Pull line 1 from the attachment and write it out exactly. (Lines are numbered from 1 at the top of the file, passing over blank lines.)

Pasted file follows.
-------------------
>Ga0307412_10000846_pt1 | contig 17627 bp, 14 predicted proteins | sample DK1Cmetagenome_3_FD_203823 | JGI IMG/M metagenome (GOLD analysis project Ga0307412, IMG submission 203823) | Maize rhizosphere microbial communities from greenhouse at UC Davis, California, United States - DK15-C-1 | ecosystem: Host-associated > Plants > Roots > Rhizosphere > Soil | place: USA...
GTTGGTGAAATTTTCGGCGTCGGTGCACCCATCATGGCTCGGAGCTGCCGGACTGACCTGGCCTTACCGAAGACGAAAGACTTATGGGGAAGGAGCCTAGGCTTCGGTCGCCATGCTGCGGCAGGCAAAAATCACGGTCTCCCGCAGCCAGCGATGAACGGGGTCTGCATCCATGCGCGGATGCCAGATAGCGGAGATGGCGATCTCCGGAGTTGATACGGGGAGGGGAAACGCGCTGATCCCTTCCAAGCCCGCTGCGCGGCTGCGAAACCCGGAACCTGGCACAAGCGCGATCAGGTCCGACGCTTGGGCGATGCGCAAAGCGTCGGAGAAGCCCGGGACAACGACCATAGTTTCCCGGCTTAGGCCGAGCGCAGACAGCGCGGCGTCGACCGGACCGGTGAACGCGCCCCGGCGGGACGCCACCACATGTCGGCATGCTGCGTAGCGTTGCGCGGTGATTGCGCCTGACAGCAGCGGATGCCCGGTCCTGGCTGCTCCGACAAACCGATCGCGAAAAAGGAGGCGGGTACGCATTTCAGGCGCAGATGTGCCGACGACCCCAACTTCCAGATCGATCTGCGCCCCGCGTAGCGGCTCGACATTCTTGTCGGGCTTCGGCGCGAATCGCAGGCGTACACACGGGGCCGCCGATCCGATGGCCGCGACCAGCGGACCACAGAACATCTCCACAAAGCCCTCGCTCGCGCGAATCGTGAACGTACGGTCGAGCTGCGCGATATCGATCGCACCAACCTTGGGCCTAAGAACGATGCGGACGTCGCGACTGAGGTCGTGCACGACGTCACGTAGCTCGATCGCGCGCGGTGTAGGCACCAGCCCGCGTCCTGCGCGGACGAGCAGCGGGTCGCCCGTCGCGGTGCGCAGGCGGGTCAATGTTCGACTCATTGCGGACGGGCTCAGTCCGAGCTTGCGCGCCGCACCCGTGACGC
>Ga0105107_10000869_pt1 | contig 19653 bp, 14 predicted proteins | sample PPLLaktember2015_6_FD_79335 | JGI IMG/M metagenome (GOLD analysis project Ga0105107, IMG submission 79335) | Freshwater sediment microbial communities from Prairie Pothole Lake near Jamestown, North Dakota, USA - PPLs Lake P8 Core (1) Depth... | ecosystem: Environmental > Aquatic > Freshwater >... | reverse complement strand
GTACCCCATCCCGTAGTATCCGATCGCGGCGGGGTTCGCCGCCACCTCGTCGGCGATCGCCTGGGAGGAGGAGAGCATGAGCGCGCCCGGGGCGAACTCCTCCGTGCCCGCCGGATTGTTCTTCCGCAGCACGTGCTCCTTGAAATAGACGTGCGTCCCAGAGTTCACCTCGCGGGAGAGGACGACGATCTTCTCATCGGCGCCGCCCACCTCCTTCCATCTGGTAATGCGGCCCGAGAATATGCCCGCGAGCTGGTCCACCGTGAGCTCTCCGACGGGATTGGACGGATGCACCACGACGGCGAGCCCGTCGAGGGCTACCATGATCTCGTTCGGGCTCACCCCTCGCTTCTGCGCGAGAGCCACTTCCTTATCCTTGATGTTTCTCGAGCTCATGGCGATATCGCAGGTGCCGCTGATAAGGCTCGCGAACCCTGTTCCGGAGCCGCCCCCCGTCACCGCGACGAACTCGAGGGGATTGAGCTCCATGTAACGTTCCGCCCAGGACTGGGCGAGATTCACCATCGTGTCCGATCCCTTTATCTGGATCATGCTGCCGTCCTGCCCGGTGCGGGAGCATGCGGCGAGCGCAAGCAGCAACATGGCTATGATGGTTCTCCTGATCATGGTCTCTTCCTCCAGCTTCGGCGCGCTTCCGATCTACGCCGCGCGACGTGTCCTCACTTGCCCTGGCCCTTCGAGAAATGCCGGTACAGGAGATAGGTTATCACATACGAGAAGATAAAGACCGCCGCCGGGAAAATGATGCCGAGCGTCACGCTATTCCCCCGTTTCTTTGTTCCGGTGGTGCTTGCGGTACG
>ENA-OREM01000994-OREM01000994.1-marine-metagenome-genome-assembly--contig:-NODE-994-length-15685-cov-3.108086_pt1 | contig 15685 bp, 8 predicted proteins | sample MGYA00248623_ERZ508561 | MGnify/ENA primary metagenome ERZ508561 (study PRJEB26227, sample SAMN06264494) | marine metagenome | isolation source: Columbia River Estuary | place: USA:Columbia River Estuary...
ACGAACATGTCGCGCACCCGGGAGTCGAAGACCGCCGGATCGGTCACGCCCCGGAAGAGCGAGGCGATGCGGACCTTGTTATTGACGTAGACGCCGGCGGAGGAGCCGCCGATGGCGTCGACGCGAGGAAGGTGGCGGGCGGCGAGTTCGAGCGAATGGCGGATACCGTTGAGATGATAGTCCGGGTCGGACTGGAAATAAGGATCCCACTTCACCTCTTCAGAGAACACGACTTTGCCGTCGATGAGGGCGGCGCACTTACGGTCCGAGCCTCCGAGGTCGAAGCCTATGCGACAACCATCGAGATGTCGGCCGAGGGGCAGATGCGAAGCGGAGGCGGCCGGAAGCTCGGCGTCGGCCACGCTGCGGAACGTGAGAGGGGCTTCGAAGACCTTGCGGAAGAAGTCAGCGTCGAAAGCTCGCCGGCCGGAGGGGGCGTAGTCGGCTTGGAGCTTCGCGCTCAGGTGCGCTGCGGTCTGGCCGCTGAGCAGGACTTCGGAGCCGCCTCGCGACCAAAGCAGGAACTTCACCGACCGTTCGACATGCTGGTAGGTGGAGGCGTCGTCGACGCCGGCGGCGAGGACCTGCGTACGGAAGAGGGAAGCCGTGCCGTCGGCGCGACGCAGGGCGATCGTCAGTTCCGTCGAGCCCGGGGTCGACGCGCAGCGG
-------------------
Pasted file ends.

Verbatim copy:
>Ga0307412_10000846_pt1 | contig 17627 bp, 14 predicted proteins | sample DK1Cmetagenome_3_FD_203823 | JGI IMG/M metagenome (GOLD analysis project Ga0307412, IMG submission 203823) | Maize rhizosphere microbial communities from greenhouse at UC Davis, California, United States - DK15-C-1 | ecosystem: Host-associated > Plants > Roots > Rhizosphere > Soil | place: USA...